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Less is Not Necessarily More When Submitting a Pre-Motion Letter in Federal Court

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It is not uncommon in litigation and, in fact, is sometimes mandated, that prior to filing a motion, counsel will submit a pre-motion letter to the Judge explaining their position, a preview of what’s to come.  Some practitioners might be tempted to set forth a broad sketch of their positions and save the details and support for the motion itself.  But, a recent decision in Jiaxing Leadown Fashion Co. Ltd. v. Lynn Brands LLC,,2021 WL 5180969, at *1 (S.D.N.Y. 2021), demonstrates an inherent risk in treading too lightly in a pre-motion letter sequence, as the Court took advantage of its prerogative to consider the letters themselves as a motion to dismiss, and then found certain positions unpersuasive due to the lack of detail or proof.  The Jiaxing Court also took a deeper dive into the law than might occur in a preliminary letter, revealing some twists and turns worthy of note.  

In Jiaxing, the plaintiff was a clothing manufacturer.  The corporate defendant was a clothing supplier and distributor, and the individual defendants were officers of the corporate defendant.  Plaintiff claims that the defendants engaged in a fraudulent scheme in which they would order clothes and then refuse to pay for them (along with allegations that the defendants had misled the plaintiff concerning its ability to pay).  Specifically, the corporate defendant purchased custom clothes from the plaintiff and then, two months after the first shipment arrived, contended that half the clothes were of poor quality.  When the plaintiff requested proof of the asserted defects with certification from the alleged dissatisfied customers, the corporate defendant provided only photos of the clothes.  Plaintiff’s investigation then allegedly revealed that the “defects” were intentionally caused by the defendants.  Nevertheless, the defendants still refused to pay for or return the clothes and tried instead to negotiate a discount.  The action followed, asserting claims for breach of contract against the corporate defendant, and fraud and conversion claims against all defendants.

The defendants’ pre-motion letter sought to dismiss the entire action for improper service and to dismiss the fraud and conversion causes of action for failure to state a claim.  Although the plaintiff did oppose the letter, a longer motion sequence never occurred, because the Court elected to construe the defendants’ letter as a motion to dismiss pursuant to FRCP 12(b)(5) and (b)(6).

Addressing first the sufficiency of service of process on the individual defendants, the Jiaxing Court criticized the individual defendants’ submission as consisting only of one paragraph and providing no support (such as an affidavit denying service) or otherwise refuting the plaintiff’s claims regarding service.  Usually, such evidence might be submitted with the formal motion but — as would have been useful here — a practitioner might strongly consider annexing proof to the letter seeking relief, despite anticipating a subsequent motion sequence.  Notwithstanding the foregoing, the Court, citing precedent, noted that holding out a location as a place of business subjects a defendant to service there, and remote work undertaken during the pandemic does not shift that standard.  Emails with a signature containing the address provided critical evidence for the plaintiff to make its case.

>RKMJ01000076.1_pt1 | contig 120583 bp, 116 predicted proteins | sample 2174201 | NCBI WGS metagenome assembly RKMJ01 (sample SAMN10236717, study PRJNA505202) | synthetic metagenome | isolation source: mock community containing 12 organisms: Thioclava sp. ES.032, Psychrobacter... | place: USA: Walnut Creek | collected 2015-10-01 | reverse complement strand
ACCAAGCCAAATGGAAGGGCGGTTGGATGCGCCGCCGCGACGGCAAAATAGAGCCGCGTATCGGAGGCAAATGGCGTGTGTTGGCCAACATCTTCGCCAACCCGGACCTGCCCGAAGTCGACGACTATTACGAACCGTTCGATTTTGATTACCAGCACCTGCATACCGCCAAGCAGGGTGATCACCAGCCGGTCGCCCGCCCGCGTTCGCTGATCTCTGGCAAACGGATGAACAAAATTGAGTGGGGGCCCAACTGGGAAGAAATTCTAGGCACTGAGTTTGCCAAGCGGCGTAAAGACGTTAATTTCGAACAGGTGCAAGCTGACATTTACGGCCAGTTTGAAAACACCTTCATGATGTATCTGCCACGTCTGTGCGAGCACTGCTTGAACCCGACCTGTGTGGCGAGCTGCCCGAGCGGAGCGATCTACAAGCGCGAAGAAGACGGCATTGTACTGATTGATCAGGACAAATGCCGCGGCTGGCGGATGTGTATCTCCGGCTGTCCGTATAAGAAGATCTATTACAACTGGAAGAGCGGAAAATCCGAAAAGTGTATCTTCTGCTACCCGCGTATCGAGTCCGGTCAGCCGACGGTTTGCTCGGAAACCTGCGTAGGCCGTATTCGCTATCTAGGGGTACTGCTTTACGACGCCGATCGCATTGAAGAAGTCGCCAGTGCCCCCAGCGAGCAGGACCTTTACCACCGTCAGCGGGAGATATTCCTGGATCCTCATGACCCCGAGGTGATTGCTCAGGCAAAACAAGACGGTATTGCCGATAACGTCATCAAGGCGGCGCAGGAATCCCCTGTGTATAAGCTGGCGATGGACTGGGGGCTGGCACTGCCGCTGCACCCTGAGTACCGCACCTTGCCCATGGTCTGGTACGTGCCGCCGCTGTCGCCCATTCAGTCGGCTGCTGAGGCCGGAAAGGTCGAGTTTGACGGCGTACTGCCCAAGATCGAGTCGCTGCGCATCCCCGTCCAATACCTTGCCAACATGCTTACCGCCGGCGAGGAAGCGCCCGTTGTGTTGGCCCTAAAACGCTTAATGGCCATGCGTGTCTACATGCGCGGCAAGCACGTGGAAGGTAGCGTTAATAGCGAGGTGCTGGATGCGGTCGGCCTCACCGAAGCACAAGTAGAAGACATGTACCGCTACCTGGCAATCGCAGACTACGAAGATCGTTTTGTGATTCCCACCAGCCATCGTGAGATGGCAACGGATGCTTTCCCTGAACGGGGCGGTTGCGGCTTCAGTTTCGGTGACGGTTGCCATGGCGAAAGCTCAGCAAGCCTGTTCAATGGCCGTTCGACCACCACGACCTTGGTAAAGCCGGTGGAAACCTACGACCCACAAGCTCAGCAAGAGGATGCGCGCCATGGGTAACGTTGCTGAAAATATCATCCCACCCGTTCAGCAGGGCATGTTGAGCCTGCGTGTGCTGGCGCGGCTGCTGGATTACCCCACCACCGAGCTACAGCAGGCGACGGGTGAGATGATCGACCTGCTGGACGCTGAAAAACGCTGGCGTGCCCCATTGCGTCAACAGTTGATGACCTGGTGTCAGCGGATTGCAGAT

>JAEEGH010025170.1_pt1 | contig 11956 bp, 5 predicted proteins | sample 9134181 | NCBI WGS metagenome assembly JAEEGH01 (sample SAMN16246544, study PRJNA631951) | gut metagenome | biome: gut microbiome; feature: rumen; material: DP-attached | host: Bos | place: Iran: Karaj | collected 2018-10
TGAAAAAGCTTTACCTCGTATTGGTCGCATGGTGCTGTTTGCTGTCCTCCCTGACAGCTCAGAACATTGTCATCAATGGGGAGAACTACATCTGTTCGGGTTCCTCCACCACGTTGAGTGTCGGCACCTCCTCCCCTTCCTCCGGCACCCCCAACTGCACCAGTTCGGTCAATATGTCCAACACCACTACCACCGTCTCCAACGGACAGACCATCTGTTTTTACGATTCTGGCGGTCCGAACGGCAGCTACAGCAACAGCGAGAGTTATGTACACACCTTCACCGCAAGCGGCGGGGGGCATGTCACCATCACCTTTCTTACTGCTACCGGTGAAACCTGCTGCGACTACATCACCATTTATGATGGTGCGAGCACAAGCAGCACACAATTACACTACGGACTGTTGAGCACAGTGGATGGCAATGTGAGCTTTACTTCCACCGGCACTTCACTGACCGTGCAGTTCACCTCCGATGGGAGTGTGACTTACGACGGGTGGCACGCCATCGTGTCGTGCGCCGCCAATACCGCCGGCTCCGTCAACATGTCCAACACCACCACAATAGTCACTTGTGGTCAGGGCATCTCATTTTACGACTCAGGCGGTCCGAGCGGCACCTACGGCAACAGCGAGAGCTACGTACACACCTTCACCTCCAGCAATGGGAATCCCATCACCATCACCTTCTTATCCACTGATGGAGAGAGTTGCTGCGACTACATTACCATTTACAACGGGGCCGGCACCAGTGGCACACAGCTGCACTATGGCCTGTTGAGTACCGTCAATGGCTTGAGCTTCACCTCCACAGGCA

Turning to the underlying causes of action, fraud is well known to be subject to a higher standard of pleading, and detailed allegations of fraud must be alleged against each defendant.  In this matter, the plaintiff’s failure to set forth allegations regarding where and when the alleged misrepresentations were made proved fatal to its claim.  It should be noted that the plaintiff did not have an opportunity in a subsequent formal motion to seek leave to amend or in any way supplement the pleadings.   

However, the individual defendants were not dismissed as the claim for conversion against them survived.  While normally claims for conversion are dismissed as duplicative of a breach of contract claim, the Court, citing precedent, refused to do so.  Because this matter concerned the sale of goods, certain obligations between the parties are created under Article 2 of the Uniform Commercial Code when the goods sold have been rejected.  The conversion claim – the refusal to pay for or return the goods – springs from those obligations and, therefore, survived.  It is useful then when seeking to bring a claim alongside a breach of contract claim, to be familiar with laws such as the UCC that create parallel requirements and duties.

Another interesting side note is that deposition testimony from another matter involving the defendants, but not the plaintiff, was used by the plaintiff in support of its claims.  The defendants objected pursuant to FRCP 32(a)(8) (which permits depositions from earlier actions between the same parties to be used in a present action) and therefore conversely should bar the depositions use in the present action between different parties.  However, the Court stated that Rule 32(a) is applicable to hearings or trials, not motions.

Finally, and importantly as a matter of leverage, especially against individual defendants personally, the survival of the conversion claim means the survival of the claim for punitive damages, as the “public wrong” required under contract-based claims is not required here.

The critical lesson learned is that less may not be more on a pre-motion letter submission if there is a chance the parties may not be permitted to file plenary motions.





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